Local Trainers Talk About Preventing Dog Attacks - kcentv.com - KCEN HD - Waco, Temple, and Killeen

Local Trainers Talk About Preventing Dog Attacks

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There have been two dog attacks in Central Texas over the last two weeks.

One involving a German Shepherd put three children in the hospital and a Pit Bull mauled a little girl to death, but local trainers say these attacks can be prevented.

Dog owner Sara Dolan's has a Mini Australian Shepherd named Sophie. She's well behaved, but it took some hard work. 
"Dogs can be violent and kind of unruly and rowdy if they're not trained real well," Dolan said. "We had a problem with her jumping, so that's why we originally took her to get trained."

Training stops annoying habits like jumping and keeps your dog from becoming dangerous. 

Gina Bujalski, owner of Quail Creek K-9 Services says dogs of any breed can become aggressive, so it's important to socialize them early.

"Once they've gotten all their shots and they're vaccinated, get them out socializing at the park," Bujalski said. "Take them to the outlet malls, get them around other people, take them to the grocery stores."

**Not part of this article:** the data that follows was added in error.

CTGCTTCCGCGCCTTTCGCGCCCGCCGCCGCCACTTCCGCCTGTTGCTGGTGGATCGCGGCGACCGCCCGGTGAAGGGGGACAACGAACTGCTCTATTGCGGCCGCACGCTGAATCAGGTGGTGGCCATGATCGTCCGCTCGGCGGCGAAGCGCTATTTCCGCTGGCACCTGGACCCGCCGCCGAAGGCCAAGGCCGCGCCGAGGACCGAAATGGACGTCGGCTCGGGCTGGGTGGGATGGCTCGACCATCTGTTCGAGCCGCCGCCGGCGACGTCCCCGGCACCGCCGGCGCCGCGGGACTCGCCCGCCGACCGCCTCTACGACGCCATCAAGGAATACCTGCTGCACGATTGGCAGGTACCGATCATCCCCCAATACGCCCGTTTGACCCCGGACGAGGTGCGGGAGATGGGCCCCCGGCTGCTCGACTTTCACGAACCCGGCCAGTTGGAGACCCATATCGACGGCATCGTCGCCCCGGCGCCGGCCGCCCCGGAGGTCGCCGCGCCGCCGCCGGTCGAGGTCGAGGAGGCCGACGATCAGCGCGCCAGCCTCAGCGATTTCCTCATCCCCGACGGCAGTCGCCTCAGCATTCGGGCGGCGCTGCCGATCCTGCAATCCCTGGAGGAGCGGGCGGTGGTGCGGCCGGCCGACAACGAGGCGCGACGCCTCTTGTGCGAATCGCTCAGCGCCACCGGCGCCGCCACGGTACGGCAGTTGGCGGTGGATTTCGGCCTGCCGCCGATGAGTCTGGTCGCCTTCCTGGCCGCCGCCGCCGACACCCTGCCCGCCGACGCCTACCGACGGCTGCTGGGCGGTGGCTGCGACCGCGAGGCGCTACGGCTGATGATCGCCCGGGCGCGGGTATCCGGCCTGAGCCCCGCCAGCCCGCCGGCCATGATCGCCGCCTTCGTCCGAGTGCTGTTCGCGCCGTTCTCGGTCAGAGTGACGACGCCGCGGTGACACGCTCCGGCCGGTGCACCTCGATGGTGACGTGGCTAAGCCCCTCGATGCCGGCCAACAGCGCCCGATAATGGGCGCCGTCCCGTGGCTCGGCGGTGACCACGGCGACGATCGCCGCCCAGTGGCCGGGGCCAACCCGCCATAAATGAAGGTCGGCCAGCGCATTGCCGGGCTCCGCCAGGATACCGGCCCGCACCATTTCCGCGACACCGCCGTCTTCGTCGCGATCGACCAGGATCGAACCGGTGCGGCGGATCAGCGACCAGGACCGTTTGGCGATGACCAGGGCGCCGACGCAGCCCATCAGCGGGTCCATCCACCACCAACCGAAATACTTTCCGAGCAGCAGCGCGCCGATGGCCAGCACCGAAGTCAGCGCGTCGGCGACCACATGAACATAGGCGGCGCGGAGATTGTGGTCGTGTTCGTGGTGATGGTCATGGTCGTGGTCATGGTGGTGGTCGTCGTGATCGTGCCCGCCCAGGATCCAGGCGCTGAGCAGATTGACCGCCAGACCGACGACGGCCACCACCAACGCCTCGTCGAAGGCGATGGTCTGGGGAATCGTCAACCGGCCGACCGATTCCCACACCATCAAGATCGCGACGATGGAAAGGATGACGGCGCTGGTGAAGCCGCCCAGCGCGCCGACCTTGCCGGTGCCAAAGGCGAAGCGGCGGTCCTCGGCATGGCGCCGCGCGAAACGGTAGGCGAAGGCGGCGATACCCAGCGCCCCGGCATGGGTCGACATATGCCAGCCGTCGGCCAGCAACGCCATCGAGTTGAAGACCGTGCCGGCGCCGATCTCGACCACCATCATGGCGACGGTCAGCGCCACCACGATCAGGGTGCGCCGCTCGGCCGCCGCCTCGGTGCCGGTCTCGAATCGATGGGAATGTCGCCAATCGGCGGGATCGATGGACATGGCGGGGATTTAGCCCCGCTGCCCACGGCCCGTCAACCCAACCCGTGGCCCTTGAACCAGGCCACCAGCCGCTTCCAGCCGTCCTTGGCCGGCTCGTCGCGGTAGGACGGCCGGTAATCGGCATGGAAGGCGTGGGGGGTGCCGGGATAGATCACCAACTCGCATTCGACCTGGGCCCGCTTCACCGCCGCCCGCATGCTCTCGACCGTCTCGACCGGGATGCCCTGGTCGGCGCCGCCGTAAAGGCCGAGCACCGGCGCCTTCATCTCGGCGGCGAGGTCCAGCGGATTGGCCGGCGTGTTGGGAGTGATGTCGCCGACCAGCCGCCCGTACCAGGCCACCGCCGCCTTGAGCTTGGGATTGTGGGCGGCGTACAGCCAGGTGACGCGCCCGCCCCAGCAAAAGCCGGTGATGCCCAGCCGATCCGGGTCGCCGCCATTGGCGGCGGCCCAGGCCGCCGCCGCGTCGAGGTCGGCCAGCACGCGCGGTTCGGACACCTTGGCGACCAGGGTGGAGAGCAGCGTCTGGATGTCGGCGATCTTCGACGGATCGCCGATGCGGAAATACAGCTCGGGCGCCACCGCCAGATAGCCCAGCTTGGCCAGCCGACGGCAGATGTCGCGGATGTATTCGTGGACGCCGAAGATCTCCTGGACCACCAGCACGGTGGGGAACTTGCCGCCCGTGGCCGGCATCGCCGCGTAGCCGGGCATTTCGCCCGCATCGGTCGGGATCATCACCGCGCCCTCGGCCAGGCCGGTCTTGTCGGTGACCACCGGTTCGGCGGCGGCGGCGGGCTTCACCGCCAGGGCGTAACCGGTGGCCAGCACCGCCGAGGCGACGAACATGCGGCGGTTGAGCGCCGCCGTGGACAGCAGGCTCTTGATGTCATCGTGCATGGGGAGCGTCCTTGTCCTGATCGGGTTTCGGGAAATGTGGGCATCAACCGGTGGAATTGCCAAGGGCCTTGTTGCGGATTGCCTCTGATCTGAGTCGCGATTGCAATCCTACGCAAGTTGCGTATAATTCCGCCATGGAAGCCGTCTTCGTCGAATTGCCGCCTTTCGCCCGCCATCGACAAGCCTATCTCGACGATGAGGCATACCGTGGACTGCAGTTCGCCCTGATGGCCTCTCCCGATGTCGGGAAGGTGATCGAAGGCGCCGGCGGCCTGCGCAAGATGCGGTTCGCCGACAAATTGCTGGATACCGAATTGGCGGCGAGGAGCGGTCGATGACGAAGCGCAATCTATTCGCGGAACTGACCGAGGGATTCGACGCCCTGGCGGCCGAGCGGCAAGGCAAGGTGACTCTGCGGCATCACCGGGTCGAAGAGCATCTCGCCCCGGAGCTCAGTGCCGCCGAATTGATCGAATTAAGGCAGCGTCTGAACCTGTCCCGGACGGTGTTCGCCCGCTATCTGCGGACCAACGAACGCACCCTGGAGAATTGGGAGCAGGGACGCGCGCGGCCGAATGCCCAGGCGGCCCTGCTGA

This helps dogs get used to noise and activity, so they don't become anxious. 

Some of the most dangerous dogs are tense because they've been chained in a back yard.

"They've built up this layer of frustration and they've also built up this layer of what they think is territorial...and that's their little area there," Bujalski said. "When they go out and become social, they don't know how to react."

It's also important for parents to talk with their kids about how to deal with dogs.

Trainers says the best way to approach a dog is from the side. Gently pet them on the back and never stare directly into their eyes.

For Sara Dolan, training and socializing has made Sophie a great dog for kids.

"We have a two-year-old niece she just loves and a close friend has a five-year-old she absolutely loves," Dolan said.

Trainers say any dog can be gentle, but it's up to the owners to make it happen.

If you have a dog that shows signs of aggression like growling or biting, trainers can do "Behavior Adjustment Training" to analyze the dog's tension and change the way they respond.

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